The University of Michigan Muslim Students’ Association and Islamophobia Working Group hosted the last Ramadan Community Iftar at the Trotter Multicultural Center on Wednesday night. MSA President and Engineering junior Taha Shaukat said the event is a way for the MSA to give back.
“As a Muslim Student Association, as the main entity of (Muslim students’) identity, we should be giving back to them,” Shaukat said. “It's really to provide them a place, one to socialize and to break their fast, so that they have at least something to eat.”
Ramadan is the Islamic holy month when Muslims fast from sunrise to sunset with Iftar being the meal eaten after sunset. The evening usually begins with a halaqa, a meeting to study a topic of Islam, with a guest speaker. Next, a student performs the adhan, or call for prayer, and everyone breaks their fast with a date and glass of water. This is then followed by a prayer called the Maghrib. Students begin the meal after the prayer.
Shaukat, who has been attending the event since his older brother was a student, said MSA hosted 12 meals this May, an increase from last year. Shaukat added the opening of the Trotter Center has given the organization an opportunity to partner with other organizations that use the building, like the Black Student Union. He estimated the basement of the building was filled with approximately 150 people, which he also said was an increase from last year.
LSA junior Neal Doshi said he has attended the event, which is open to Muslim and non-Muslim students, in the past. He said although he’s not Muslim, he feels it’s important to learn about other religions.
“It’s important to learn a little bit about Ramadan, enjoy a good meal and then converse with people,” Doshi said. “I think it’s a great learning experience … to interact with people from cultures of not my own.”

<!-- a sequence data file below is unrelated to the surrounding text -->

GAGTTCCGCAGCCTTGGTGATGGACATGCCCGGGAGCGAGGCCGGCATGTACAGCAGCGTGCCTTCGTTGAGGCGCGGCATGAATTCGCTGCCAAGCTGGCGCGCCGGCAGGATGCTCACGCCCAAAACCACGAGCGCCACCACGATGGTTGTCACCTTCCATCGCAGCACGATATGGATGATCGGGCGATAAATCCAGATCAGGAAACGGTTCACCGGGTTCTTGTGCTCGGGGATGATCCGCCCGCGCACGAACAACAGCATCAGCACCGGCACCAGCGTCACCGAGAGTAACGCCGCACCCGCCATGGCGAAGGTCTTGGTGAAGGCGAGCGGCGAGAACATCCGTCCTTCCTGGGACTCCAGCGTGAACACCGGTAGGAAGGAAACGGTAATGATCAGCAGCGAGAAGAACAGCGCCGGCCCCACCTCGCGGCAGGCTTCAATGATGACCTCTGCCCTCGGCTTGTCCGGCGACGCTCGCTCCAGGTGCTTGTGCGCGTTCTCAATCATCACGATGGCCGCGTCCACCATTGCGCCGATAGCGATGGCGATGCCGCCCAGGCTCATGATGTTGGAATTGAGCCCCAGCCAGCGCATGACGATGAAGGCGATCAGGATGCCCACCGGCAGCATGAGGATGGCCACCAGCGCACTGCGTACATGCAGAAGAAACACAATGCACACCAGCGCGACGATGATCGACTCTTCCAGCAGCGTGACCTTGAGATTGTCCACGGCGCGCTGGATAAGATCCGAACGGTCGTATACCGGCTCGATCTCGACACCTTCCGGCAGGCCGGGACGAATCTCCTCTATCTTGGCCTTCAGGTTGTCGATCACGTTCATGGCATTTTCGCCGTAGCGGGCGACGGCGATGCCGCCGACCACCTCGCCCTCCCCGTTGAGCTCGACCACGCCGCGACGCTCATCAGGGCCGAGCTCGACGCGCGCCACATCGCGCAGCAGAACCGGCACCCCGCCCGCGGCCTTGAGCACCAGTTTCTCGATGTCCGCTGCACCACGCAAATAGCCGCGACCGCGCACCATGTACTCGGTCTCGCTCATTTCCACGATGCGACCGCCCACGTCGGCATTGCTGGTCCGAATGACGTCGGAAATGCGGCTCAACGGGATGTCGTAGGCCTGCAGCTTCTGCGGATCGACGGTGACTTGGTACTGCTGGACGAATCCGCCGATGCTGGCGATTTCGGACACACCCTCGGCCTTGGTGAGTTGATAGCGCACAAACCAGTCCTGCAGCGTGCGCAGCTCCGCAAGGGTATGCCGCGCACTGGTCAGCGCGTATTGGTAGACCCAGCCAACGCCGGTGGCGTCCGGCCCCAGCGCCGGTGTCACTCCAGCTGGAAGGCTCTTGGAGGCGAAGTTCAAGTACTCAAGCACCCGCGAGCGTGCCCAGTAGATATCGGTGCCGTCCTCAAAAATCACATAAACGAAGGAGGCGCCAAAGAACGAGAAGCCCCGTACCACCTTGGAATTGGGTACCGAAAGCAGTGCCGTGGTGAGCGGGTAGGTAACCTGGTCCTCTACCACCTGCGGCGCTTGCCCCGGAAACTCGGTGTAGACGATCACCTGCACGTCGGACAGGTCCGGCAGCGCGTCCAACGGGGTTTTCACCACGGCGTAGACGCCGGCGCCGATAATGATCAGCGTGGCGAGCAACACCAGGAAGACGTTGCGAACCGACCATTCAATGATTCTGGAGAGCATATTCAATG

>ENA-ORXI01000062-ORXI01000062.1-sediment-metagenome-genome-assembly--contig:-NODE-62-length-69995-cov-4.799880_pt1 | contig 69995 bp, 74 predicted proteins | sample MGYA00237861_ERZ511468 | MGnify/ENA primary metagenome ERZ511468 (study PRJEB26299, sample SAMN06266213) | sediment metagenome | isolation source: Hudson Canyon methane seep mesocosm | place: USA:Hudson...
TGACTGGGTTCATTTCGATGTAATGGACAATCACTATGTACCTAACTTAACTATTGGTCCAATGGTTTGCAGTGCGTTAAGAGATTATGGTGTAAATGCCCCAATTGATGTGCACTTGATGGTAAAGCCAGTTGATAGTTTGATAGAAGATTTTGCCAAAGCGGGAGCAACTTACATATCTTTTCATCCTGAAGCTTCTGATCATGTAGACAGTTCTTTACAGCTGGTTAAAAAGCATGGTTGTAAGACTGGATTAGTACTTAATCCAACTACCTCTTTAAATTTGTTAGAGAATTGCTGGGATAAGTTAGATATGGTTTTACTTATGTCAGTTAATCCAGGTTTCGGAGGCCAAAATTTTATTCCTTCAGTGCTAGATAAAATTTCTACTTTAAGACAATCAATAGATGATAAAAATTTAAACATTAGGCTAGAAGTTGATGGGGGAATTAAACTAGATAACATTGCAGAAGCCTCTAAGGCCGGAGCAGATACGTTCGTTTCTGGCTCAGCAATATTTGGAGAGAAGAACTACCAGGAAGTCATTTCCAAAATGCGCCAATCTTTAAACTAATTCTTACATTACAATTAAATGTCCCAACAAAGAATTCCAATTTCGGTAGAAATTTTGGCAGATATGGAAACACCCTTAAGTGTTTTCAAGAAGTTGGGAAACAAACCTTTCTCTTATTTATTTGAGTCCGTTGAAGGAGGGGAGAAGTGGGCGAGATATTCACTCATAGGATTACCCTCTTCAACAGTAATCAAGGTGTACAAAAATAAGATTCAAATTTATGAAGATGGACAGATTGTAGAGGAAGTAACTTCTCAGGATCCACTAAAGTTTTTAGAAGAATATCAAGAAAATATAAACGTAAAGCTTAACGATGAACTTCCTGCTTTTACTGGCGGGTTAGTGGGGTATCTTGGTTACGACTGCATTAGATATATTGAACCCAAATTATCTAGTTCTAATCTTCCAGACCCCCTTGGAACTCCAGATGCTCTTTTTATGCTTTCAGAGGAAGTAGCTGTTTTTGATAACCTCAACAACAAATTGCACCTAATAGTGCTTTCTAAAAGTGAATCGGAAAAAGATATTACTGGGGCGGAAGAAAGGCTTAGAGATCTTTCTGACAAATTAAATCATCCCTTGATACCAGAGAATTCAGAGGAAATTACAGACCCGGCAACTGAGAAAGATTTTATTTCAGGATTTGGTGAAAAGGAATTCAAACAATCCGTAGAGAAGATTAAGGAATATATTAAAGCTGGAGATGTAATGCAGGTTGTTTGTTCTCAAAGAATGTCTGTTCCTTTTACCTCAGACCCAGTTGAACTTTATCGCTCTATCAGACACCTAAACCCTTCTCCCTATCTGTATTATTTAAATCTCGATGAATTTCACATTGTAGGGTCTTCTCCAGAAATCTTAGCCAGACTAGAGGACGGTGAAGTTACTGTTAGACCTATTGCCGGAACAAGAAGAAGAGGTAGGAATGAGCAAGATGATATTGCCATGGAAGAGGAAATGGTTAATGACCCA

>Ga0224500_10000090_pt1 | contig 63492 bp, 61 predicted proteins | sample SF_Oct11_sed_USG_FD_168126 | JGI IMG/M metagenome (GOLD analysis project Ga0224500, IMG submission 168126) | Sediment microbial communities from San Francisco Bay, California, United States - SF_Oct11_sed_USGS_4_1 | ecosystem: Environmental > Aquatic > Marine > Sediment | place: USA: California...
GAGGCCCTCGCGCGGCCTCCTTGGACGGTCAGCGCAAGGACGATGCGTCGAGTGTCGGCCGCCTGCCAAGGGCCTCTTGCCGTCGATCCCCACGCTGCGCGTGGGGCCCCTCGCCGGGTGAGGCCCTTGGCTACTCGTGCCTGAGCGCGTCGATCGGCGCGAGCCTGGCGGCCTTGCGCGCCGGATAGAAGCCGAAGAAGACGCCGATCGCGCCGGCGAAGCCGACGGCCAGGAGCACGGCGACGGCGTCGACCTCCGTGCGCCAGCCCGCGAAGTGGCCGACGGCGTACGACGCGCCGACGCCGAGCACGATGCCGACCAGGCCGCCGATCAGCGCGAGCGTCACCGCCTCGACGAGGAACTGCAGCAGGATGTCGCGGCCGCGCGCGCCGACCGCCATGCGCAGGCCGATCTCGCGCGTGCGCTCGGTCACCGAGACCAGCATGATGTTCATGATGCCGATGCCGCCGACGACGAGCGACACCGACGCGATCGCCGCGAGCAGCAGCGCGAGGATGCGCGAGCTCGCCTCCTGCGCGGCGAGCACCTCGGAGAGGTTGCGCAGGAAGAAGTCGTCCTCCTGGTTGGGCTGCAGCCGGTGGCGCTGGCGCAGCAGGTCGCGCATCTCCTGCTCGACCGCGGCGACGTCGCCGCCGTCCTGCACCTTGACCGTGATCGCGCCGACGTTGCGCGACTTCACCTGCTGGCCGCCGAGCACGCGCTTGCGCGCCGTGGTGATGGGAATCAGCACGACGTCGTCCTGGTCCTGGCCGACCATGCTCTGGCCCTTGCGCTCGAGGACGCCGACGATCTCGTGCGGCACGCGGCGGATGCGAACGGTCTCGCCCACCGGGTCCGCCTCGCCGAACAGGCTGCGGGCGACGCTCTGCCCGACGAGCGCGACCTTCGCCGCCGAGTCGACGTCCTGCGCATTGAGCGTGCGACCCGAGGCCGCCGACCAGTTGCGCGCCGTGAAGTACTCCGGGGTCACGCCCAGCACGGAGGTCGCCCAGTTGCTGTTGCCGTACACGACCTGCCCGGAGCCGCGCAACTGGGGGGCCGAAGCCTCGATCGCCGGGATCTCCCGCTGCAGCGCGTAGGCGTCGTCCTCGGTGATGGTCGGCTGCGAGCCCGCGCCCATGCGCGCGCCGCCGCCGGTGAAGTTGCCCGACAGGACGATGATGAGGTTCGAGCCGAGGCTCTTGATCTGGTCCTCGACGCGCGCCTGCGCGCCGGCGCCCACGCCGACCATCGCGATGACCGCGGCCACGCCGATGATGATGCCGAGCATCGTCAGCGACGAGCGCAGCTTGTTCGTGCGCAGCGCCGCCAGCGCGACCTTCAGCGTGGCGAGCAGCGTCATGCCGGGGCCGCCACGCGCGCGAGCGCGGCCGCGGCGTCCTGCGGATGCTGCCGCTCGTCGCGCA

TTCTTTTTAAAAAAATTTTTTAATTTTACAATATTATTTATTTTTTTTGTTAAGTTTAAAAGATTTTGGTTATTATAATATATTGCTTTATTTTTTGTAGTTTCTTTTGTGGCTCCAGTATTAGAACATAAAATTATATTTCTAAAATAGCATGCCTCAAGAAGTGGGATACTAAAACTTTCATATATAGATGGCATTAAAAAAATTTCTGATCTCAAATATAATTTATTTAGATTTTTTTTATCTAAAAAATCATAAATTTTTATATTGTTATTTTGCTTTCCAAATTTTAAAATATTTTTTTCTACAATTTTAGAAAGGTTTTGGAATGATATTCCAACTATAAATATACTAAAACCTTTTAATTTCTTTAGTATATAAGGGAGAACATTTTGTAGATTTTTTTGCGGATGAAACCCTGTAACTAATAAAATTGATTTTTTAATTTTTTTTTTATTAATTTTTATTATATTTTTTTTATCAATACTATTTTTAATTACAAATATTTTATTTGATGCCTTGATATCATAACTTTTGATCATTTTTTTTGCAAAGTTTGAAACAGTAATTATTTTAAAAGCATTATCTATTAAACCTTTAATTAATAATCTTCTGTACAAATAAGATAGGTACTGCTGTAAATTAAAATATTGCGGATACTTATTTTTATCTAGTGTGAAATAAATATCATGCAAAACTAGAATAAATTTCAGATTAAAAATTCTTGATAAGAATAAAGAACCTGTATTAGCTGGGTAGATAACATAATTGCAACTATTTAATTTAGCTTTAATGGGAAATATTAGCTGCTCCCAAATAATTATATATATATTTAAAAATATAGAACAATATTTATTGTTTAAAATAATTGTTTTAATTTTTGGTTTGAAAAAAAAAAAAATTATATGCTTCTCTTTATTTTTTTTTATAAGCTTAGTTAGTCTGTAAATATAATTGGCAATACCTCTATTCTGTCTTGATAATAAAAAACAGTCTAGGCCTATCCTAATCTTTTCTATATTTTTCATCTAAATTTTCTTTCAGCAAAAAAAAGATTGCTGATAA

Rackham student Anjali Mittal, who is not Muslim, agreed with Doshi, saying she had never experienced Ramadan and thinks events like these help combat islamophobia.
“It definitely opens people up,” Mittal said. “Especially, probably, because there is some islamophobia in a lot of countries, it might also help combat that because it sounds like it's not what it is.”
Shaukat said, although he hasn’t seen many non-Muslims participate in the Iftars, he’s excited about the connections being made between Muslims and non-Muslims.
“We’d love for more non-Muslims to come,” Shaukat said. “You get to meet other Muslims and non-Muslims that are on campus that want to come to the event … I usually see it’s not always Muslims and Muslims sitting together and non-Muslims and non-Muslims sitting together; a lot of times there’s a lot of mixture going on, and I really like that.”
Shaukat said the event will run again next year and will have more Iftars, and he hopes MSA will reach out to more non-Muslims in future years.
“(Having non-Muslims presents brings them) closer in with us is just a good way to one ease any tensions that there is,” Shaukat said. “A lot of Muslims tend to stay in their little community, and to branch out would obviously be the best thing possible … so that in the future we can all have a working relationship.”